33 Exchequer Street
Dublin 2
Phone: 01 670 7238

Elegant, cosy and welcoming, The Green Hen has a splendid bar and a repertoire of excellent bistro cooking with a touch of finesse. And don’t forget the cocktails.

When I first ate in The Green Hen (and was rejoicing that it had replaced a Café Leon), it struck me that such a place, open for breakfast, lunch and dinner, with a full bar, is what we were talking about when it was first mooted that Ireland become a “café society”. By which I mean, the suggestion that it’s much more civilised to see alcohol consumed, in moderation, rather than swilling pints in a pub where the only food is a packet of Tayto.

The Green Hen, you see, is an immensely civilised place, a refuge for the footsore and shopped-out in the heart of Dublin 2. Its lunch menu offers some of the best value in town and its style of cooking, distinctly French (bistro with attitude) with a touch of Irish sensibility and more than a touch of excellent Irish raw materials, is delightfully showcased at dinner time. The chef, Fiachra Kenny, came here from Pichet.

But let’s return, so to speak, to the bar. The Green Hen was one of the first restaurants in the city to grasp the significance of the cocktail renaissance and they are consistently good at hitting the nail on the head in this sphere of activity. On those occasions when I’m in the mood for a cocktail, it takes a lot to wrestle me away from the notion of a gin martini with a twist. The Green Hen’s outstandingly classical Old Fashioned has the power to do that. I rest my case.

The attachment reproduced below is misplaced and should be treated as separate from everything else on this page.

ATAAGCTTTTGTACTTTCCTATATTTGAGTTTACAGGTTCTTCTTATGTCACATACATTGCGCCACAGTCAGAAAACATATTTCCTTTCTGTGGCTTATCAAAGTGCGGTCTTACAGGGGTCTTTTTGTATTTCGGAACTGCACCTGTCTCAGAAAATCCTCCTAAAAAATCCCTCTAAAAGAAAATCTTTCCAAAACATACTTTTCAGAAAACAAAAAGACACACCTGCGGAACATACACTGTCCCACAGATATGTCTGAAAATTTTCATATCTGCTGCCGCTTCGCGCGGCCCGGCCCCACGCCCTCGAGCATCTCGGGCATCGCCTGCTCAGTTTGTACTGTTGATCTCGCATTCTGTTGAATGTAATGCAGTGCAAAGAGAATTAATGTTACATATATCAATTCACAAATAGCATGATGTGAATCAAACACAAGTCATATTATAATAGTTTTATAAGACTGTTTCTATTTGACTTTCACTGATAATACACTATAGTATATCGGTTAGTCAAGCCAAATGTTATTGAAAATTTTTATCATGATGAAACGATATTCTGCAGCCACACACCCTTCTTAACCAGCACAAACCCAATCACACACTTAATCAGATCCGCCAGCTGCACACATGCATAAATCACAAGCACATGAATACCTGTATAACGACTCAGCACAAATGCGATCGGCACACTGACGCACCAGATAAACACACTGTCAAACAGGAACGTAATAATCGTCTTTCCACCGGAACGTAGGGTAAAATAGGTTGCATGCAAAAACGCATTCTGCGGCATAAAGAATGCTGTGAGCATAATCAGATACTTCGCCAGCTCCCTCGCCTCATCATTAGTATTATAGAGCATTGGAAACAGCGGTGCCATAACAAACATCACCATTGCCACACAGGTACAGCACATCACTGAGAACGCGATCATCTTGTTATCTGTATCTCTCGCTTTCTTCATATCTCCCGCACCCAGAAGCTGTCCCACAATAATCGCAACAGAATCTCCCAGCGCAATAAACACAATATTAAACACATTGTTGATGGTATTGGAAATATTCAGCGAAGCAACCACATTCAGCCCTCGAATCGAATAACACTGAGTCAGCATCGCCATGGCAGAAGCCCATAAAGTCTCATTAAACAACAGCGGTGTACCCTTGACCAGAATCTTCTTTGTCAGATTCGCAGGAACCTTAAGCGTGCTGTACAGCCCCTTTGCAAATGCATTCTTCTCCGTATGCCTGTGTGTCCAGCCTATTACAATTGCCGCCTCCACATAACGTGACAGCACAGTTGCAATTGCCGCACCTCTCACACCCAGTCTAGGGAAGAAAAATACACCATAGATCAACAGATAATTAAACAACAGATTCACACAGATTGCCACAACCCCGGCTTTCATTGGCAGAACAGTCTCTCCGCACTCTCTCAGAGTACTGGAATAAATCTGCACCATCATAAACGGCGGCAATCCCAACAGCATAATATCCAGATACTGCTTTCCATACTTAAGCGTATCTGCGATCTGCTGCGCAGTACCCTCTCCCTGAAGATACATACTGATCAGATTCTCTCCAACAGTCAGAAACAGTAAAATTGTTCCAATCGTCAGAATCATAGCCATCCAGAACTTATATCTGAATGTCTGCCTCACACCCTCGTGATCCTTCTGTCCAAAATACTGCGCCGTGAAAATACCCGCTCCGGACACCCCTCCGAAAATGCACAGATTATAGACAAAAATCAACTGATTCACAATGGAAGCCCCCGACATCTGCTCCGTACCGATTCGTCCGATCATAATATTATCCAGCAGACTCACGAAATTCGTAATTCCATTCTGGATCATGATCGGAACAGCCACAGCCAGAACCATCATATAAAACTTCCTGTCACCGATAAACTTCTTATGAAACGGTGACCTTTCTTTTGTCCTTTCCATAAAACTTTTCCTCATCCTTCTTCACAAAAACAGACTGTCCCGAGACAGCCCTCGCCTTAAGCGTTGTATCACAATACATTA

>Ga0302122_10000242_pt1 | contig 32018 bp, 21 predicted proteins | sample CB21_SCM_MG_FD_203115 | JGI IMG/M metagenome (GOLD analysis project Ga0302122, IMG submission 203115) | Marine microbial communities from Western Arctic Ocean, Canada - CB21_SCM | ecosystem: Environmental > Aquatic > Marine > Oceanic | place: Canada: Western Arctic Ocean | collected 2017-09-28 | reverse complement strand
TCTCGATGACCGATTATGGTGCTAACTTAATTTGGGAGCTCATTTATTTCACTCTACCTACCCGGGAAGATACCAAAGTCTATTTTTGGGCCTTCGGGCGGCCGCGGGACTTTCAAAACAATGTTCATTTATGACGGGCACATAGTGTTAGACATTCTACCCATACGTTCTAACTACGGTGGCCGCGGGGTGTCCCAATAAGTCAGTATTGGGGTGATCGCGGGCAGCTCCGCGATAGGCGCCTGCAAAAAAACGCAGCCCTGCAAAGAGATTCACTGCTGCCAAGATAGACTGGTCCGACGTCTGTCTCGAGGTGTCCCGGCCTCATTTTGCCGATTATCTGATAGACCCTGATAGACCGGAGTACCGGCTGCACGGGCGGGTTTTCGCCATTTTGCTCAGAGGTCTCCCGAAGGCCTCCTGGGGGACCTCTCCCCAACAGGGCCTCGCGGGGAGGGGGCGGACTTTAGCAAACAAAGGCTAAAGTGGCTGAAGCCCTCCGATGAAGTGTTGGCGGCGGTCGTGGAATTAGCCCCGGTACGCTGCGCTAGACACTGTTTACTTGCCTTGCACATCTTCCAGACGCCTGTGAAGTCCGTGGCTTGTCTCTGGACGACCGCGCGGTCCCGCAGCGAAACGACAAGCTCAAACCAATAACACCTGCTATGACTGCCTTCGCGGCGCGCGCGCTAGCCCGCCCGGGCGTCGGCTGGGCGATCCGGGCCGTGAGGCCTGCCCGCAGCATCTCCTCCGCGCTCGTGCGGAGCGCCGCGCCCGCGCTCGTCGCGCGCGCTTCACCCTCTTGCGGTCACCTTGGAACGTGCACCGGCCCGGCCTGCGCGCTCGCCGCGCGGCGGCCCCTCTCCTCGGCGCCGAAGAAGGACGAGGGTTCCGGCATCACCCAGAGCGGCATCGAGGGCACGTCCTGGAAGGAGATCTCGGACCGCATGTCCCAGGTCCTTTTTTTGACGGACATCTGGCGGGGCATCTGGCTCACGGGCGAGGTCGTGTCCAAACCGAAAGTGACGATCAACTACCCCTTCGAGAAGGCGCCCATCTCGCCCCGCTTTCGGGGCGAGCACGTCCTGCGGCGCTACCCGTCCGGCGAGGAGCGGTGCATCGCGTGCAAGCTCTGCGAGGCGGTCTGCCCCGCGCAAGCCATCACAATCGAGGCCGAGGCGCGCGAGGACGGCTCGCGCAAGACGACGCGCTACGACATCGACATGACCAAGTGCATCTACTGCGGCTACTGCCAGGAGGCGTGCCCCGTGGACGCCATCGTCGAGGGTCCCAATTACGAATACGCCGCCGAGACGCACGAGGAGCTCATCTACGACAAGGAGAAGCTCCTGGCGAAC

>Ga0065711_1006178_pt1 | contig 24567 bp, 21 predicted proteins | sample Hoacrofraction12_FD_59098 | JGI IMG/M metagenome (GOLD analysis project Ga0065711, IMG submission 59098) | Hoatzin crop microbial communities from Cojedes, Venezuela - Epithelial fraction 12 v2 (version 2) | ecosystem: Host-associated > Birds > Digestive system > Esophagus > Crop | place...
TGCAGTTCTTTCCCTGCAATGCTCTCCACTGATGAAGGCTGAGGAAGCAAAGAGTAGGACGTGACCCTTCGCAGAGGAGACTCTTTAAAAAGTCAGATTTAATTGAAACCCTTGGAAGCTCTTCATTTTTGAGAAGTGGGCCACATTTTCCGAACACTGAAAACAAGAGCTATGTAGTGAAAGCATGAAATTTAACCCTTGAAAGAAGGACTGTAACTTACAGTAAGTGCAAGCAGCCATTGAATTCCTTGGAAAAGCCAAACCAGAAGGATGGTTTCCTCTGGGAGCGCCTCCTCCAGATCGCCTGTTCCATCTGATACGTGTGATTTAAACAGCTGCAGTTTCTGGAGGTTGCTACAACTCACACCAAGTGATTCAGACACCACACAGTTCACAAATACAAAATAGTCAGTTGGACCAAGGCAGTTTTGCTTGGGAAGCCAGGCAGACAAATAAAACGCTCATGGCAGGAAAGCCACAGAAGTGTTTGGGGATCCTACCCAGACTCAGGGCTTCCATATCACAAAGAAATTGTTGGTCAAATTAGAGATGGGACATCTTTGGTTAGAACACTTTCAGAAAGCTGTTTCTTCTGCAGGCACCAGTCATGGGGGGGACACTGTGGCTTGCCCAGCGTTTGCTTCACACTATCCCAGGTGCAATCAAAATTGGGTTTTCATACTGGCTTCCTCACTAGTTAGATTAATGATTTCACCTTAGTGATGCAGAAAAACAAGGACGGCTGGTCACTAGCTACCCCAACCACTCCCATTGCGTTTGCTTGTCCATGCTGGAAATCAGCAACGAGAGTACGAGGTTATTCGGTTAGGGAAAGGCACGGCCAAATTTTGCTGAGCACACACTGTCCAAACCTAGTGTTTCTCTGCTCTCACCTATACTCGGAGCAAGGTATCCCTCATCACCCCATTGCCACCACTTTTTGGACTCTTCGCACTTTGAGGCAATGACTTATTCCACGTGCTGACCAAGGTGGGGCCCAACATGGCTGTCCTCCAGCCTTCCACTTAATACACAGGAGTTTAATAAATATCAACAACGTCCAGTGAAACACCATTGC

The Green Hen was also one of the first restaurants to realise that offering lots of well-chosen wines by the glass is (a) a good and wholesome thing to do and (b) presumably quite good for business. They do ten red and ten whites by the glass, so if you’re eating alone you won’t be confined to house wine.
The décor is, again, Francophile, with French elegance enhanced by icons of the silver screen. There is proper panelling, a sense of substance, comfort and warmth. There are few cosier dining rooms on a winter’s evening.

My dear late friend and colleague, Paolo Tullio, was a big fan of The Green Hen’s coffee; it was one of the few places in town where he could be tempted to have a second espresso, which is quite an endorsement.

Favourites? It’s somewhere that serves oysters, and they serve them well. I like the ham hock terrine and what they do with goat’s cheese. Skinny chips, sorry frites with hollandaise always cheer me up. It’s also one of the few restaurants in which I feel obliged to eat steak. I don’t know why, apart from the quality of the meat and the ability to cook it exactly as I like it.

The Green Hen has slick but friendly service. It’s cosy. It’s elegant. The cooking is straightforward but gilded with a degree of finesse. And – this is a plus for someone like me who often eats tout seul – sitting at the bar for a main course and a glass of wine is a very civilised experience.